For nearly nine years now, I have fought a two-front war: I'm an officer in the U.S. Army, and I'm living with type 1 diabetes. Just after returning from South Korea, where I served as a tank commander, I was diagnosed in 2001 at age 26. My life-changing news came just after a world-changing event: the Sept. 11, 2001, attacks that led to our country's war on terror.
When I was diagnosed, my friends and family assumed it would mean the end of my military career. (If you have diabetes before enlisting, you can't join the armed forces. But the rules are different if you're diagnosed while serving.) I wasn't about to give up. I applied for a medical evaluation and transfer to the military intelligence branch. A medical review board allowed me to keep serving as an intelligence officer and sent me to train for my new role. The Army not only gave me a chance to fulfill a career ambition but also ensured me a lifetime of care for my diabetes.
Probably the biggest challenge of being a soldier on insulin is dealing with the intense physical demands. In previous assignments, I underwent physical training four to five days a week, sessions that included at least half an hour of aerobics and several miles of running. I learned many strategies to help me deal with these demands, like dropping my basal rate or even turning off my insulin pump about an hour before exercise. If I knew the activity would be exceptionally strenuous, I'd eat snacks ahead of time or during exercise. Quick carbs and protein often worked best. With experience, I also learned how stress and adrenaline affected my blood glucose. When I took a fitness test, it would often skyrocket because of anxiety and activity.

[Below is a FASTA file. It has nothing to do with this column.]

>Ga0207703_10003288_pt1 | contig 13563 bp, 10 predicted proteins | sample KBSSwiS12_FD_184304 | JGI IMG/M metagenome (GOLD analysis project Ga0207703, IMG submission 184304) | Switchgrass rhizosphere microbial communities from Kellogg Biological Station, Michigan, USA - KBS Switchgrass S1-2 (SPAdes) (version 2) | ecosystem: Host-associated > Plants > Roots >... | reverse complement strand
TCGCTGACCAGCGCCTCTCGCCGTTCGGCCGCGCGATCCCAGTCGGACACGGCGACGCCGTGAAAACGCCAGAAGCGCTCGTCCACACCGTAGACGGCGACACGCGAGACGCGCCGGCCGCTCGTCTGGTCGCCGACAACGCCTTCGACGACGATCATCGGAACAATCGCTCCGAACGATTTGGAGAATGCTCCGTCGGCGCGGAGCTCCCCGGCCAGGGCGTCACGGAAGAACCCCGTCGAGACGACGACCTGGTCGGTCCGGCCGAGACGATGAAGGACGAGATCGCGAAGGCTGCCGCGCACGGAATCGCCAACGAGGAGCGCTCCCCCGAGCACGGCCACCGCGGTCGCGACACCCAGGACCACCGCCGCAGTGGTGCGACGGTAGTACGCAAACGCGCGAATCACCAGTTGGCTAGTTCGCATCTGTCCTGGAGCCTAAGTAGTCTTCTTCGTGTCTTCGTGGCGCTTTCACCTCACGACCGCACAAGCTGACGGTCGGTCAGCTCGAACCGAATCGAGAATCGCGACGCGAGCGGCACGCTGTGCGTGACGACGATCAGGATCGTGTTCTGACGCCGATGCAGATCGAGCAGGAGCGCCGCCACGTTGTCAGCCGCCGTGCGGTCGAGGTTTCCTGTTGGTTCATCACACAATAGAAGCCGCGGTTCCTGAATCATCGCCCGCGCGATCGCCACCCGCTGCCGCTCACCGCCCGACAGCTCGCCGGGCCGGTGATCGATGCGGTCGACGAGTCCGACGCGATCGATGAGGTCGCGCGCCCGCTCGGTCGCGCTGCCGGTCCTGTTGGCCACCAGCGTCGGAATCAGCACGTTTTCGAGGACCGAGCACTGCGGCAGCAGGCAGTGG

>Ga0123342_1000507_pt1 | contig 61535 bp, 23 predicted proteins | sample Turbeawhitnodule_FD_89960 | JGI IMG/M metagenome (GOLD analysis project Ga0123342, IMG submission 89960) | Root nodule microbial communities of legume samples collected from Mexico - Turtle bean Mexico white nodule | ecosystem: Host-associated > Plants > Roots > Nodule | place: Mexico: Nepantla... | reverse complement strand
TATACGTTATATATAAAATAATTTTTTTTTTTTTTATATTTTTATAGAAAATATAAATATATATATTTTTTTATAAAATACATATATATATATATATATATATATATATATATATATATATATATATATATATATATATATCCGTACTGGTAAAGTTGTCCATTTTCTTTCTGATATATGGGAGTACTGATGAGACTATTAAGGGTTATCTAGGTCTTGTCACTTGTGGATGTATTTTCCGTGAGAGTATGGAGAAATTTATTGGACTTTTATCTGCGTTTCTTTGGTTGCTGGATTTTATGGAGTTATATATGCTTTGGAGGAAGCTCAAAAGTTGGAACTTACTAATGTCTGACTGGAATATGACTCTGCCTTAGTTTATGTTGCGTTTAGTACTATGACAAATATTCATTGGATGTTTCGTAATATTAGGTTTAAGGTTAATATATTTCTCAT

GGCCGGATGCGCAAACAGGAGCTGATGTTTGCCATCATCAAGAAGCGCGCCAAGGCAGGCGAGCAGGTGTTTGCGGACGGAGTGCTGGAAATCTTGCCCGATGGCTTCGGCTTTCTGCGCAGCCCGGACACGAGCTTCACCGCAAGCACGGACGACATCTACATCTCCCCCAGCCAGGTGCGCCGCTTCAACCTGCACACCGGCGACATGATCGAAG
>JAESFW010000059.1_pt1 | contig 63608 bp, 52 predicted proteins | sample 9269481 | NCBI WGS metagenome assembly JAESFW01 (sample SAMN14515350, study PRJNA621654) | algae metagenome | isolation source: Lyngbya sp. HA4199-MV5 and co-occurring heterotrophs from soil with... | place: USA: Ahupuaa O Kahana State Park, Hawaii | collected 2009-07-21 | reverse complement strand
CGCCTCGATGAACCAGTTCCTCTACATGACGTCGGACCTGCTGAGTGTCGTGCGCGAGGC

Over the past couple of years, my work as a student or instructor has been sedentary. I've spent most of my time behind a desk or reading books, which has led me to a different type of challenge: keeping my blood sugar from running too high. Before entering the academic world, my A1C was always in the high 5s. But it has crept up, and now my test results tend to be in the low 7s. My most recent A1C was 6.5.
I've found a few strategies for keeping that number down. First, I still exercise four or five times a week, but independently and at my own pace. I put in at least 30 minutes per session, if possible. Exercising in the evening works better for me—at that time, my body is fueled. Plus, the end-of-day exertion helps me decrease stress from the day.
These lessons have helped me keep my A1C results where they should be. However, as many people with diabetes can attest, the battle to wrestle that number down requires vigilance and determination. Like the other war in which I am involved, it will undoubtedly prove to be a persistent conflict. But I am determined to do all that I can to win both.
Maj. Jeremy Finn is 35 and a student at the U.S. Army Command and General Staff College, Fort Leavenworth, Kan., where he lives with his wife, JiYoung, and 4-year-old son, Shawn.